Christmas in Hucklow
Last year, in the equivalent service to this, I read extracts from Christmases past. From a village parson’s diary of Christmases celebrated in the eighteenth century in rural Norfolk; of Charles Dickens writing in the nineteenth century of fictional Christmas celebrations enjoyed by Mr. Pickwick and friends, as well as a description of the Cratchets’ Christmas dinner; and from Laurie Lee, writing in autobiographical style of a boyhood village Christmastide in the early part of the 20th century.
This afternoon, can I come a little nearer home? in fact right home to Hucklow itself. The ministry of the Reverend Henry Webb-Ellis in Hucklow extended from 1876 to 1885, when ill-health forced him to resign. In 1877, the second Christmas of his ministry, on Christmas Day, in this building, a party was held. A reporter from the High Peak News described it as follows.
“The annual festive gathering of the congregation worshipping in the Old Chapel Great Hucklow, took place as usual on Christmas Day. Although the severity of the weather interfered with the attendance of friends from a distance, it was unanimously pronounced to be the best Christmas party held in the Chapel for many a year. The schoolroom was very prettily decorated with pictures, evergreens, coloured paper, lanterns, mottoes etc. At 4 o’clock the children of the Sunday and night schools (I’m unsure who the children of the night school could be) sat down to tea, giving place to their elders about half an hour afterwards.”
As ever, children don’t dally when it comes to party food! Possibly the elders took their food more leisurely, but to continue,
“Tea partaken of, all flocked into the chapel, when the proceedings commenced with the singing by the choir of “Hail delightful sacred morn”. The minister, Revd. H. Webb Ellis, then gave a hearty greeting and Christmas welcome to all. After the choir had given a “Christmas hallelujah” other recitations from the children followed, succeeded by the Christmas carol, “While shepherds watched”. And now came the children’s drama of “A few old friends”, those old familiar periods of childhood. Little Bo-peep, Jack the Giant Killer, Cinderella, Dick Whittington, Beauty and the Beast, the Children in the Wood, Fatima and sister Ann, (who was Fatima and sister Ann?) together with Old King Cole and his fiddlers three.”
The drama, incidentally, had been introduced with a poem specially written for the occasion by the Revd. Webb Ellis. I will not repeat it all, but the final verse went,
“Bring willing ears then and pure loving hearts,
While our small actors play their little parts,
If now and then they should an error make,
Regard it not, for Christ’s sweet sake.
“To err is human; to forgive divine”
Well: if no greater lapses should be thine
In that great act we are all called to play,
Who in life’s “Tempest” make our poor essay.”
Obviously the Revd. Webb Ellis anticipated that, in the true tradition of Sunday School performances, not every child may be word perfect, nor immune from stage fright. However, perhaps his fears were unjustified, for the newspaper report concluded,
“This drama, a novel feature, seemed to give equal delight to actors and audience. At half past 9 o’clock all made the best of their way homewards through thick falling snow.”
A Christmas to be remembered. Not only a party, but snow on Christmas Day. No taxis, coaches, cars, tractors, or four wheel drive land rovers in 1877. Like King Wenceslas and page, the party leavers must have tramped home on foot through the thick, falling snow!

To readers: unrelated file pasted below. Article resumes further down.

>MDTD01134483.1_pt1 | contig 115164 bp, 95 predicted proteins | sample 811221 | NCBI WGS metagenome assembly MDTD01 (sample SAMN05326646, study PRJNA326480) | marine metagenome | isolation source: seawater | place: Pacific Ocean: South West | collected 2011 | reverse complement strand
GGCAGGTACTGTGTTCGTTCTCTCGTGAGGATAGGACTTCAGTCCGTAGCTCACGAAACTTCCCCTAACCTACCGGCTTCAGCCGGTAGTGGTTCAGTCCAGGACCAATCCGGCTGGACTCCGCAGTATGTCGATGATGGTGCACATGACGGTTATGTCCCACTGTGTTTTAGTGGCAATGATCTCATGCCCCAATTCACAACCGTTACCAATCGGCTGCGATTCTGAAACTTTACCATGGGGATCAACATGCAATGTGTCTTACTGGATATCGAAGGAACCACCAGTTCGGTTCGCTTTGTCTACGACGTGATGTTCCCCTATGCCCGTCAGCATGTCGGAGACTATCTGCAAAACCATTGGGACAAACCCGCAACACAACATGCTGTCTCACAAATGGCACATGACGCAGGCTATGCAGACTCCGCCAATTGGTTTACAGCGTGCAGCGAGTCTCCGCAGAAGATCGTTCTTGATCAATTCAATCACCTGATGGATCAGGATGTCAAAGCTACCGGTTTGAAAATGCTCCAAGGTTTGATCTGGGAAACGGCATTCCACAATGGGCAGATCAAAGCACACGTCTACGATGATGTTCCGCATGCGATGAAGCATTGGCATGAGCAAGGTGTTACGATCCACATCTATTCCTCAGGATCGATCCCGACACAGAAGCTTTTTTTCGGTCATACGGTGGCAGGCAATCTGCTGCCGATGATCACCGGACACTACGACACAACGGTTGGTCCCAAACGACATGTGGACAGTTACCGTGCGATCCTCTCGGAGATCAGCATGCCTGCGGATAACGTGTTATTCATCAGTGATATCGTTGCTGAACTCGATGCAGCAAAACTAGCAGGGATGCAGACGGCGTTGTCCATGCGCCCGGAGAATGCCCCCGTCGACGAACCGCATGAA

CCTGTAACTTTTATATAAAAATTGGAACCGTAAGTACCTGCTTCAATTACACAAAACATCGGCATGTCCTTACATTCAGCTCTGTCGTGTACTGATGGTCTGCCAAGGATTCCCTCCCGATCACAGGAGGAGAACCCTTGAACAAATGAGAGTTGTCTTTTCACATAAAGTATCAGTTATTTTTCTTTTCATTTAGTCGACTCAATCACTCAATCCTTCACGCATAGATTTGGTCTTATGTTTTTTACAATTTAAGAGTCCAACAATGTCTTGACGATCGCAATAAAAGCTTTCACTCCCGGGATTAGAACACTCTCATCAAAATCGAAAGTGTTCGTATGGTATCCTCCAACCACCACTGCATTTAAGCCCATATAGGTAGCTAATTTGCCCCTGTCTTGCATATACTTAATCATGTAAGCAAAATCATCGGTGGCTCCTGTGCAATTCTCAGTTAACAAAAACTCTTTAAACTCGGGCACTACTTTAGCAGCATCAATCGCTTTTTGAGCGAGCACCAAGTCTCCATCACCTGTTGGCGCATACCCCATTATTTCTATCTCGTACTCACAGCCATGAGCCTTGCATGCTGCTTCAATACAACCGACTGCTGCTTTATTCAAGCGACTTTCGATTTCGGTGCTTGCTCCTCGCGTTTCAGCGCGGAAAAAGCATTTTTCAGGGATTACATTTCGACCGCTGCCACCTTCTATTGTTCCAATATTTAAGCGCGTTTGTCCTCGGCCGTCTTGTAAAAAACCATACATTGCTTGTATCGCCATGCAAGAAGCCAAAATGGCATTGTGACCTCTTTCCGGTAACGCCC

And now to move on nearly a hundred years, to 1972. A year well within living memory. Arthur Vallance, by now six months into his resident ministry in Hucklow, wrote in the Hucklow Calendar about that Christmas, saying
“Among the happy memories of Christmas 1972 are (those of) the village children’s party at Nightingale House, by which time the epidemic of mumps seemed to have done its worst, the carol singing round Great Hucklow and Grindlow (we were sorry not to include Windmill this time) on the 23rd – on a beautiful moonlight and starlight night too – and especially perhaps the Nativity Play in Chapel on the previous Sunday, for which we thank the boys and girls from Chesterfield.
It was also announced that we intended to revive the Old Chapel Sunday School in the New Year. Great Hucklow is a small village and when we settled here last June we did not think of adding to the facilities for the religious education of the village children; but it now looks as if the time has come.”
And time comes for us all. The kindly, well-loved Arthur Vallance has passed on. Elspeth, his widow, celebrates Christmas in the mid-summer of New Zealand, where she now lives. And this ancient Chapel looks on as another Christmas is celebrated. Different perhaps in form from those of yester-year, but yet the same in its essential features. The Christmas story does not change. Carols, glad tidings of joy, children’s laughter, gifts given and received, and a renewal of hope.
Two thousand years ago a babe was born, and I do not doubt, as he grew, his childish, boisterous laughter filled the home in which he dwelt.
A hundred and twenty years ago, children’s excited voices rang through this Chapel as the thick snow fell outside.
Twenty-six years ago on a starlit night, with the moon lighting their way, a greatly loved pastor led the way as carollers tramped the lanes and sang out in joy.
Joy, laughter, excitement, reminiscence, nostalgia are ingredients of the Christmas celebrations. But so are hope and optimism for a future, which we pray will encompass the best of the past as we stride into a new year. May it long be so.
Who knows, perhaps we may once more have snow on Christmas Day!
Merry Christmas, everybody, and a prosperous, optimistic, New Year.
C.J. Rosling 14 December 1998
Hucklow 20 December 1998